Court Vision: No tapping out with Memphis' Zach Randolph
• Zach Randolph is a terrific basketball player, an altogether charming personality and a conduit for Memphis to merge two of its great loves: The thrill of basketball and the theatrics of professional wrestling. From Chris Herrington, moonlighting at TrueHoop:
... one secret to Randolph's Memphis appeal is that he’s a figure who evokes the city’s wrestling history more than its basketball history. With his big personality and combination of the physical and theatrical, Z-Bo's lineage descends more from local wrestling legends such as Sputnik Monroe, Jackie Fargo and Jerry Lawler than from local hoops legends such as Larry Finch and Penny Hardaway.
Randolph’s Grizzlies changed the tenor of playoff basketball in Memphis in part by being competitive after a prior history of postseason sweeps. But these Grizzlies also put playoff basketball in a more familiar local context, the tough but flamboyant personality of the team feeding the fan base’s wrestling-bred conception of sport as working-man’s opera, yielding “We Don’t Bluff” theme songs and "Whoop That Clip" chants. The former was plucked from a Randolph postgame interview after an altercation with Kendrick Perkins, the latter charged up by a Randolph vs. Blake Griffin rivalry that frequently unravels into double fouls and floor burns.
Like an old-school wrestling card, there's a tinge of violence in the air, but it’s just for show. There is no intent to harm. This connection is made explicit each spring when Lawler appears during playoff games to hype up the crowd. Nationally, he’s mostly known as the cartoonish commentator for WWE broadcasts. But Lawler dominated the Memphis wrestling scene for decades as a charismatic good-ole-boy badass. Memphis wrestling, embodied by Lawler, fostered a culture where good guys aren't so clean-cut. They throw fire. They use chairs. They sometimes send Hollywood interlopers away on stretchers. And Lawler returns each spring to re-enact these rituals against jobbers wearing opposing teams' jerseys.
• David Lee is asked, point-blank, about the growing thought that the Warriors might be more effective -- or at least play a more effective style -- without him.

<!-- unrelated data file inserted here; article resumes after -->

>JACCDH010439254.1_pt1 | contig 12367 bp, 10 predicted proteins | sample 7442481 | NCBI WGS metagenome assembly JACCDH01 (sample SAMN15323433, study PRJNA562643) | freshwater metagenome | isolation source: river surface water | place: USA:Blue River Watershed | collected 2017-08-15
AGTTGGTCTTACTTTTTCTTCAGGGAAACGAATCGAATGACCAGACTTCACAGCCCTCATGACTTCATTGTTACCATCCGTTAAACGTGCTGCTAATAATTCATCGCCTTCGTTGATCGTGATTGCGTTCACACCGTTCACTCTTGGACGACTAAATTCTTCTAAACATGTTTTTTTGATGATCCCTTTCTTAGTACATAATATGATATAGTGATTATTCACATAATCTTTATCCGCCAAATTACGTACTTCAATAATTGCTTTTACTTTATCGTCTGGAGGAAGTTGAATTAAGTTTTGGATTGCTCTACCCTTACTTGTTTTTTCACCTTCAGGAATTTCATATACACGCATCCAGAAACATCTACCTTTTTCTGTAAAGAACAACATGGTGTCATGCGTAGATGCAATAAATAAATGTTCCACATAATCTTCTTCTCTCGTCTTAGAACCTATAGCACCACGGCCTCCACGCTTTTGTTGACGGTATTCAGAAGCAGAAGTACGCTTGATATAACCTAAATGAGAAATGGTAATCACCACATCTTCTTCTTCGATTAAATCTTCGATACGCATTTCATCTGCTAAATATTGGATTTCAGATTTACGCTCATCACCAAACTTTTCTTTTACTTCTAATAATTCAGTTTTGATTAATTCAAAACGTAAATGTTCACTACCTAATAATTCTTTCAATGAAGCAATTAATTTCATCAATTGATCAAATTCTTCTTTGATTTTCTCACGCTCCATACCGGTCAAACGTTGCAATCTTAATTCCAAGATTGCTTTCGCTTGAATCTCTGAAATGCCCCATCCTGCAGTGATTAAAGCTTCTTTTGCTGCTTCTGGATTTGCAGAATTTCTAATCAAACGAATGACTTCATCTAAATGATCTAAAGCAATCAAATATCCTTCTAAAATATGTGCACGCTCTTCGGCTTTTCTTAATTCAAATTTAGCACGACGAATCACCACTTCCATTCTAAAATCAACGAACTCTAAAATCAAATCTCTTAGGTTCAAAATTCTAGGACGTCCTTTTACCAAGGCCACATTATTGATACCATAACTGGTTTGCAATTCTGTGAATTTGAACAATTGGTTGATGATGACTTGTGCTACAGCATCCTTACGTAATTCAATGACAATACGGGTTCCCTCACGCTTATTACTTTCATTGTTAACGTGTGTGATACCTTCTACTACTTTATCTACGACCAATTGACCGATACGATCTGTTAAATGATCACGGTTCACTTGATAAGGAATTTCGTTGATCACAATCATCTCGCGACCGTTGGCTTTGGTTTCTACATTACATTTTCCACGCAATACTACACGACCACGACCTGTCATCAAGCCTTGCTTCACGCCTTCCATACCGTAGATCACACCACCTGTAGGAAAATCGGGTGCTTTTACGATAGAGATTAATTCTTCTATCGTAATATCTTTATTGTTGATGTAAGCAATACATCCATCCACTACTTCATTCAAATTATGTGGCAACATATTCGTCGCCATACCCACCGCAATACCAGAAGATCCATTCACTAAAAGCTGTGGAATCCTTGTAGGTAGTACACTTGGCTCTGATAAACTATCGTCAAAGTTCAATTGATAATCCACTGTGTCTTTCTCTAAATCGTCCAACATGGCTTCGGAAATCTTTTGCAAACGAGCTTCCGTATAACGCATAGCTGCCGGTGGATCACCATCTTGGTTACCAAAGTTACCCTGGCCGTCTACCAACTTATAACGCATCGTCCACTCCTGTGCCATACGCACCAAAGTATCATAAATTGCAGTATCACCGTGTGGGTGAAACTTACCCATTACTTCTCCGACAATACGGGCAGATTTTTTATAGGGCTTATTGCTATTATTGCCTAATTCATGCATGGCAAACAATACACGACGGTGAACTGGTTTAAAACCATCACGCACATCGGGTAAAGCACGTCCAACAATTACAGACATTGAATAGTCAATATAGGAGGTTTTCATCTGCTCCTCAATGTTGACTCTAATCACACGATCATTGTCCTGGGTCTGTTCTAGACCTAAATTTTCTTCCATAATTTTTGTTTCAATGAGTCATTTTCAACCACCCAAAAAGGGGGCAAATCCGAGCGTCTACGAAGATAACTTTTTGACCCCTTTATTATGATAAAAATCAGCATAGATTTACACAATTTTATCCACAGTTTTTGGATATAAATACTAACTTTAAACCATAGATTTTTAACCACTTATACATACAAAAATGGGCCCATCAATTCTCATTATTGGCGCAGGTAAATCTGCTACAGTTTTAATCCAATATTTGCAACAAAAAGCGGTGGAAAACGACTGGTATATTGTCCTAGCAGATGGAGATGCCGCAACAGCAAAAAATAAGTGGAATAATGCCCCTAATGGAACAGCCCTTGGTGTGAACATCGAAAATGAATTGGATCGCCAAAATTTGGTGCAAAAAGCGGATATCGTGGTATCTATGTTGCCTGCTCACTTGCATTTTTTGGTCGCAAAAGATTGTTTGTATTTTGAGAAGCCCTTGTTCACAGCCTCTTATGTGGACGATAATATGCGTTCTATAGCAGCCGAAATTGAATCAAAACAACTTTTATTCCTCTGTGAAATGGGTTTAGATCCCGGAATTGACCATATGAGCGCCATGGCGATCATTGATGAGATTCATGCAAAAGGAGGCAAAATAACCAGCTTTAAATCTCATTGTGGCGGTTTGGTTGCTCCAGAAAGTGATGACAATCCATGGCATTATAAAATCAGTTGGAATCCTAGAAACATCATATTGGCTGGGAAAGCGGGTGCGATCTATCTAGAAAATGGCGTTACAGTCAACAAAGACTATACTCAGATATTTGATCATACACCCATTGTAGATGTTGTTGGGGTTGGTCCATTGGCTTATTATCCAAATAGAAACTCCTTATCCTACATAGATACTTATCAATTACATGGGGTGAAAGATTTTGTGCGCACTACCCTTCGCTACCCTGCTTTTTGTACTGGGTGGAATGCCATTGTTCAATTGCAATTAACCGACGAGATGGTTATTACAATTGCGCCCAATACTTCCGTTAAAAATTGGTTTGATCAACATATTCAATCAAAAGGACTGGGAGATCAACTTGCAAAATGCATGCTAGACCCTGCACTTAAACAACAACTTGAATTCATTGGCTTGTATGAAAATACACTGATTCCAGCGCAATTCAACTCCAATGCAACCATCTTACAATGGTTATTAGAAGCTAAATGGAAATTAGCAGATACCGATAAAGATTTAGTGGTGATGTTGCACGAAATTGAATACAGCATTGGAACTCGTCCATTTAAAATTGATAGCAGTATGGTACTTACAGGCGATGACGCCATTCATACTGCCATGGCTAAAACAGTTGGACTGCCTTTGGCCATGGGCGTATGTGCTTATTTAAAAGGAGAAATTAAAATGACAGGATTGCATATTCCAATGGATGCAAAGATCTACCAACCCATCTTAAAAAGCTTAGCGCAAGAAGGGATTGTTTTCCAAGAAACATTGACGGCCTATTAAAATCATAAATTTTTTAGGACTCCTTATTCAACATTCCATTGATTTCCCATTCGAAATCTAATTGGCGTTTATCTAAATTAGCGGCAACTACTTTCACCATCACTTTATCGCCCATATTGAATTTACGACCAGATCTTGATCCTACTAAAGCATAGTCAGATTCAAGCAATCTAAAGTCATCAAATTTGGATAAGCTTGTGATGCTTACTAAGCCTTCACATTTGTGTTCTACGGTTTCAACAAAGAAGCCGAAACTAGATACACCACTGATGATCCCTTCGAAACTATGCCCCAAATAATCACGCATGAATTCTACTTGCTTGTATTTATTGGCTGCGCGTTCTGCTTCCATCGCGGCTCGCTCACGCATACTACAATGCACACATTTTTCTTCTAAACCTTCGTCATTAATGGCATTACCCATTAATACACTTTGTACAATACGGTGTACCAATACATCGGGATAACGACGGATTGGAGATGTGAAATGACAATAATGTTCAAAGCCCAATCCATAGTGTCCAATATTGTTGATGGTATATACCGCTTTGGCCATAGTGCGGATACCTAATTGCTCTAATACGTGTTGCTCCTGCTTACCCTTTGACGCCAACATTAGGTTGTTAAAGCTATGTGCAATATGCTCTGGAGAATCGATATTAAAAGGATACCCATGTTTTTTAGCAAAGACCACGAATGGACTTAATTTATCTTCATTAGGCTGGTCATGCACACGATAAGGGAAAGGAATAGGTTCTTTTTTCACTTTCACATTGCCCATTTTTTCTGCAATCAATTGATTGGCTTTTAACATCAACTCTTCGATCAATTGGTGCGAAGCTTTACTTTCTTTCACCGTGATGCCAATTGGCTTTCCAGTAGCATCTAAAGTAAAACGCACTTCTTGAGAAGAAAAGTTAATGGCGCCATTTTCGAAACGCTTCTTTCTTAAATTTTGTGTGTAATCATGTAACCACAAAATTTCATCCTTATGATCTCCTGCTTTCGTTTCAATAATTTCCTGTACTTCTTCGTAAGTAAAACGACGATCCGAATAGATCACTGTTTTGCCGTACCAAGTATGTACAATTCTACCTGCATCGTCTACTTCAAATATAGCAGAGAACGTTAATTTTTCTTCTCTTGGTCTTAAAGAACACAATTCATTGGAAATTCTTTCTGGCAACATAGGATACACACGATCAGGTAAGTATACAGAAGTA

• Embedded in this worthwhile piece on the limitations of ESPN.com's newly unveiled Real Plus-Minus (RPM) is this deserved praise of Mavs coach Rick Carlisle:
What this is really showing you is why Carlisle is such a good coach. He doesn't do rotations in broad strokes -- he has very distinct combinations of players he uses for very small periods of time for very specific reasons. If he staggered the minutes so that Jae [Crowder] had to play a ton with Samuel Dalembert or DeJuan Blair, it would be disastrous. That's just way too many liabilities to have on the floor at the same time.
What Carlisle is really doing is staggering Dirk [Nowitzki's] and [Shawn] Marion's playing time in order to allow less effective guys to sponge off them. When Dirk comes out early in the first and third quarters, Carlisle brings in Vince [Carter] and moves Marion to the 4, where he has to match up with starting power forwards. Not many NBA small forwards can hold up for any amount of time against Blake Griffin, Kevin Love, LaMarcus Aldridge and all the other great power forwards in the Western Conference.
• A fascinating quirk on the financial side of the NBA: According to Mark Deeks of Sham Sports, Mike Muscala -- a second rounder whom the Hawks signed midseason after a few months in Spain -- has both a team option and a fully non-guaranteed salary in the final season of his contract. As a result, Atlanta will eventually have the choice of "picking up" the final year of Muscala's deal while then reserving the right to cut him up to the guarantee deadline at no future cost.
• An open question posed by Rahat Huq of Red94:
Is there anyone alive who, more than Terrence Jones, fastidiously feasts upon pathetic frontcourts while doing nothing against good teams? Jones carved up the Lakers last night in just three quarters, but again, he probably won’t be on the court when it matters in the postseason. Again, against Oklahoma City the other night, despite having played a solid game up to that point, Jones sat in the 4th as Kevin McHale opted to go small. This was even without Patrick Beverley in the lineup. It is just clear that McHale has much more confidence in his smaller players in those sorts of situations.this at-a-glance look back at the career of Dirk Nowitzki from ESPN.com's Marc Stein this oral history of Nowitzki's course from Tim MacMahon of ESPN Dallas